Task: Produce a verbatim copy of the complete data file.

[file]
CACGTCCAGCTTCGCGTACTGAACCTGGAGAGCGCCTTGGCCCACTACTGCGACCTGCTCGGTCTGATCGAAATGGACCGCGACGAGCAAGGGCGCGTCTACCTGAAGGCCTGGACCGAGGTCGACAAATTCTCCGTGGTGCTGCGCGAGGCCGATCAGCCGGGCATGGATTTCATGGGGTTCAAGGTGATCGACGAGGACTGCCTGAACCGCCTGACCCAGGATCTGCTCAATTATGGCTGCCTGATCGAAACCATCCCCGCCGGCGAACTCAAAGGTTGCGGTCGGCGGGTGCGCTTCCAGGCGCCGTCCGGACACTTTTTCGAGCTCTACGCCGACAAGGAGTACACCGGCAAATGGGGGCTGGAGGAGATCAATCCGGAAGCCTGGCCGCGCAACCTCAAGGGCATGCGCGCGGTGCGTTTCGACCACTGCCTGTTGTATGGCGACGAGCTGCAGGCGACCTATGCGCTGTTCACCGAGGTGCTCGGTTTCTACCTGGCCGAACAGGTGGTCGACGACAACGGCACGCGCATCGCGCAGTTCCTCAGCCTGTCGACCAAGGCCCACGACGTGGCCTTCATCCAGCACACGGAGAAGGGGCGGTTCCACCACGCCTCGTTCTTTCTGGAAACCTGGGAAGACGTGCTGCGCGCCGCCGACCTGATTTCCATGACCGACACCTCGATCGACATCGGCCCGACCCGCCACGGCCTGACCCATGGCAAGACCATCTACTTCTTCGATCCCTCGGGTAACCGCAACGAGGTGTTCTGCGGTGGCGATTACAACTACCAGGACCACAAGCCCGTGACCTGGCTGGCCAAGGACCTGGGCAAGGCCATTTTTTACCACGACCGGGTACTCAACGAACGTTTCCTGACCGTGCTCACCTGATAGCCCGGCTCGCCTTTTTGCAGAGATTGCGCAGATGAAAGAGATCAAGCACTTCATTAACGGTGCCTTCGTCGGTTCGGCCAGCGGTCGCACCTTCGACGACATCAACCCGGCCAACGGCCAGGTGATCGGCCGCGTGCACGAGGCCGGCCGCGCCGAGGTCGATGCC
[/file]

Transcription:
CACGTCCAGCTTCGCGTACTGAACCTGGAGAGCGCCTTGGCCCACTACTGCGACCTGCTCGGTCTGATCGAAATGGACCGCGACGAGCAAGGGCGCGTCTACCTGAAGGCCTGGACCGAGGTCGACAAATTCTCCGTGGTGCTGCGCGAGGCCGATCAGCCGGGCATGGATTTCATGGGGTTCAAGGTGATCGACGAGGACTGCCTGAACCGCCTGACCCAGGATCTGCTCAATTATGGCTGCCTGATCGAAACCATCCCCGCCGGCGAACTCAAAGGTTGCGGTCGGCGGGTGCGCTTCCAGGCGCCGTCCGGACACTTTTTCGAGCTCTACGCCGACAAGGAGTACACCGGCAAATGGGGGCTGGAGGAGATCAATCCGGAAGCCTGGCCGCGCAACCTCAAGGGCATGCGCGCGGTGCGTTTCGACCACTGCCTGTTGTATGGCGACGAGCTGCAGGCGACCTATGCGCTGTTCACCGAGGTGCTCGGTTTCTACCTGGCCGAACAGGTGGTCGACGACAACGGCACGCGCATCGCGCAGTTCCTCAGCCTGTCGACCAAGGCCCACGACGTGGCCTTCATCCAGCACACGGAGAAGGGGCGGTTCCACCACGCCTCGTTCTTTCTGGAAACCTGGGAAGACGTGCTGCGCGCCGCCGACCTGATTTCCATGACCGACACCTCGATCGACATCGGCCCGACCCGCCACGGCCTGACCCATGGCAAGACCATCTACTTCTTCGATCCCTCGGGTAACCGCAACGAGGTGTTCTGCGGTGGCGATTACAACTACCAGGACCACAAGCCCGTGACCTGGCTGGCCAAGGACCTGGGCAAGGCCATTTTTTACCACGACCGGGTACTCAACGAACGTTTCCTGACCGTGCTCACCTGATAGCCCGGCTCGCCTTTTTGCAGAGATTGCGCAGATGAAAGAGATCAAGCACTTCATTAACGGTGCCTTCGTCGGTTCGGCCAGCGGTCGCACCTTCGACGACATCAACCCGGCCAACGGCCAGGTGATCGGCCGCGTGCACGAGGCCGGCCGCGCCGAGGTCGATGCC